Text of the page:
MONTREAL (AP) - Tim Thomas' good news last year turned into a bit of bummer for the family when a last-minute invitation he got to the All-Star game put off plans for a New York vacation.
The backstop for the Eastern Conference's best first-half team learned his lesson and kept the weekend free this year. It paid off when the Boston Bruins' No. 1 goalie earned a return trip to the midseason classic, not as a fill-in but as a top choice from the start.
"I didn't plan anything this year. Just in case," Thomas said. "I was just going to kind of take it as it went."
Instead of heading to New York a year ago, the Thomas clan diverted to Atlanta for the All-Star game. His young daughter was placated when told there was a nice aquarium to visit - every bit of a Plan B for her as Thomas was to the East roster.
Thomas made the most of the trip, too. When Bruins teammate Marc Savard scored with 20.9 seconds left in the third period, Thomas skated off with an 8-7 All-Star victory over the West.
Now the 34-year-old goalie is back.
It's true that New Jersey Devils stalwart goalie Martin Brodeur is missing again, just as his absence opened a place for Thomas a year ago, but it would be hard to argue that Thomas didn't deserve to be there no matter who was healthy this time around.
Helped by working in a tandem with solid netminder Manny Fernandez, Thomas has gone 20-5-4 in 29 appearances this season. He has a 2.09 goals-against average and has stopped over 93 percent of the shots he has faced.
Add it up, and it's no mystery why the Bruins are 34-8-5, own a 13-point Northeast Division lead over the All-Star hosting Montreal Canadiens, and sit in a tie with San Jose for first-place overall in the NHL.
Thomas is expected to get one period of playing time Sunday during the 57th NHL All-Star game, held at Montreal's Bell Centre as part of the Canadiens franchise's 100th anniversary celebration.
"Last year I was kind of a replacement, so this one is nice because I was picked outright," Thomas said. "Second of all, when you can go there and you're the team that everyone is looking up to this year, that everybody is chasing, it definitely gives you a little bit of inner confidence."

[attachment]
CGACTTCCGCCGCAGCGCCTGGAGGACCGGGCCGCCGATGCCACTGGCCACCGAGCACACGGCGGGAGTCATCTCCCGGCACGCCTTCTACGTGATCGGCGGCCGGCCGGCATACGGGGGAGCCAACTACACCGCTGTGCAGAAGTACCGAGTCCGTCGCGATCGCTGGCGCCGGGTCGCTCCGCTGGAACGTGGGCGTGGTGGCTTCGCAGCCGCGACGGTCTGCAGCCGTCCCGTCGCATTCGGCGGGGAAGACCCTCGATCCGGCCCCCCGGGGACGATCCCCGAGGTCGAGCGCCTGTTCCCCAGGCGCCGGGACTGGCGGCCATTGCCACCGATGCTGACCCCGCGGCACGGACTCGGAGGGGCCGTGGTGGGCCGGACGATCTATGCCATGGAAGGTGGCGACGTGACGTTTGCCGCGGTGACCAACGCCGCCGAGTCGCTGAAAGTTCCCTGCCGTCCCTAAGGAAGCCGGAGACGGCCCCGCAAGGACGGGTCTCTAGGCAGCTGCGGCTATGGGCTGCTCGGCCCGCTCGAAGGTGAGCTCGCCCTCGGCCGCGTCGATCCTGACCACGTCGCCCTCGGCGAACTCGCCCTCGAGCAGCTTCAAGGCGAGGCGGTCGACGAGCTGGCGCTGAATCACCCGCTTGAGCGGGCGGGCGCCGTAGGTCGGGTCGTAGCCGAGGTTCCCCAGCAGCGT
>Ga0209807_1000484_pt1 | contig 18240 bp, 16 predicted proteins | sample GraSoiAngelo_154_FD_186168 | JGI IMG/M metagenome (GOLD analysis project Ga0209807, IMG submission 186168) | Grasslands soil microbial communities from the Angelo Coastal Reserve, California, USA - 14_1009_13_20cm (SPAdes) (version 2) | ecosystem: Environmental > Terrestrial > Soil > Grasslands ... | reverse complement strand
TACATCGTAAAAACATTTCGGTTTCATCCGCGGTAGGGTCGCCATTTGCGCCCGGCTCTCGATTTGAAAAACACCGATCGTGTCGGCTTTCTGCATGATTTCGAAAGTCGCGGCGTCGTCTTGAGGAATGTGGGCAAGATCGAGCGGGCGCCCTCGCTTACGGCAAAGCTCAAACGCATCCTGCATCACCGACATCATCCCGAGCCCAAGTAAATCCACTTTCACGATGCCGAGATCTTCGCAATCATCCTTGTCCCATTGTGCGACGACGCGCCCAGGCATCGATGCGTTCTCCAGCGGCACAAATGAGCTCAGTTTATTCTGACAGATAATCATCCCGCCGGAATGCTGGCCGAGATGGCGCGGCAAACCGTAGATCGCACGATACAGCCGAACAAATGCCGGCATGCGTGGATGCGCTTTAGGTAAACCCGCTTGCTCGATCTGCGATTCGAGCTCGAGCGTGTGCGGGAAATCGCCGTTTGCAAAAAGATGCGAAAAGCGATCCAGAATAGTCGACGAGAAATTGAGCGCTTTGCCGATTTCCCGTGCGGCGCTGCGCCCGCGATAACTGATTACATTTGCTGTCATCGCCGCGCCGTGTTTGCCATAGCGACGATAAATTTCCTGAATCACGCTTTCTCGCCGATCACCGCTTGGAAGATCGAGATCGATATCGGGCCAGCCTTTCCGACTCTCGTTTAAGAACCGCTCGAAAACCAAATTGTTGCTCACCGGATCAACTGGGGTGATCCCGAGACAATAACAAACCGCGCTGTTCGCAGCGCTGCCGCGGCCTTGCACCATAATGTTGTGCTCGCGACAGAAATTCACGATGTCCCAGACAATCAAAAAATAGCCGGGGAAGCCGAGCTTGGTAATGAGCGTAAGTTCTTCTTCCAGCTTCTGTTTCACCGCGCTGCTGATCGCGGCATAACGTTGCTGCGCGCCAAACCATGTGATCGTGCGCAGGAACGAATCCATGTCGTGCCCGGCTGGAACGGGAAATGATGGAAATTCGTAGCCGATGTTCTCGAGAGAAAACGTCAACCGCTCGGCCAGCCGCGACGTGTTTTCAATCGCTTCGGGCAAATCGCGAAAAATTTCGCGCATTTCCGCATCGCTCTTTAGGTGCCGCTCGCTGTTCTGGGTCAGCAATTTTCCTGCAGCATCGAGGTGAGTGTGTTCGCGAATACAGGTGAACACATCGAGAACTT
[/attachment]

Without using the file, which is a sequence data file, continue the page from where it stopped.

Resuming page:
Forgive him for bristling when it's suggested he burst onto the NHL scene out of nowhere.
He has a long resume that includes him being a two-time All-American at Vermont and a leading goalie in the AHL. He also enjoyed a sparkling stint in Finland during the NHL lockout, and now he is making his mark in the big leagues. It just took him a long time to get there.
Thomas was chosen in the ninth round of the 1994 draft by the former Quebec Nordiques before heading to Europe and various minor leagues. He finally got to the Bruins for a four-game cameo during the 2002-03 season, but was back in the AHL for the next two before he headed to Finland during the lockout.
Outside of a 26-game tour in AHL Providence in the 2005-06 campaign, Thomas has been up with the Bruins ever since. He won 30 games two seasons ago and followed it with 28 victories last season when the Bruins got to the playoffs for the first time since 2004.
The stay was short. The Bruins were ousted in a disappointing seven-game loss to the Canadiens.
"What was maybe unfair to him earlier in his career is he was maybe not getting as much help from the guys in front of him as he does now," Bruins coach Claude Julien said. "He's getting the recognition now he probably could have gotten earlier in his career."
Even though he is sharing significant time with Fernandez, who has 14 wins in 19 games, Thomas is well on his way to his best season - statistically and with a whole lot of team success, too. The Flint, Mich., native also has set his sights on making the U.S. Olympic team for next year's Vancouver Games.
"In my mind it isn't like I'm playing better than I played in my whole career," Thomas said. "It's kind of me continuing. Now, do I think I've gotten a little bit better in the past few years? Of course. But I've tried to get better every year in my career.
"It wasn't like I went from a guy who couldn't play street hockey to playing in the NHL. That's my point. I've just kind of been there all along, plugging along. With goalies, for you to get your chance it's much harder because there's much fewer positions. It just took me a long time to get my chance."
And people have noticed.
After not knowing what to expect a year ago when he got to Atlanta, this All-Star stuff is quickly becoming the norm to him. Thomas even understands that the game isn't a showcase for the goalies.
The NHL is very goal-conscious, and that doesn't mean setting objectives and striving for them. Offense is the way to create buzz in the regular season, and like in the NBA, All-Star weekend is all about highlighting the talented players and the scoring skills they possess.
In the past two games, there have been an average of 18 goals. That is tame compared to North America's 14-12 win over the World All-Star team in 2001.
"You've got to keep in mind that they're going to score. These are the best scorers in the world," said Thomas, who allowed four goals on 18 West shots in the final 20 minutes last year. "Having been there, playing in the third period, I happened to get in during a tight part of game. I think actually I was fortunate enough to have a little bit better defense than a couple of the other goalies had, the way it worked out. But it's still fun.
"It's even more of a challenge. Last year, I think I was a little bit nervous. I had a great time, enjoyed myself, but I was a little bit nervous being on that stage. This year I'll enjoy it probably even more because I think I'll be able to relax a little bit more, soak it in a little bit better."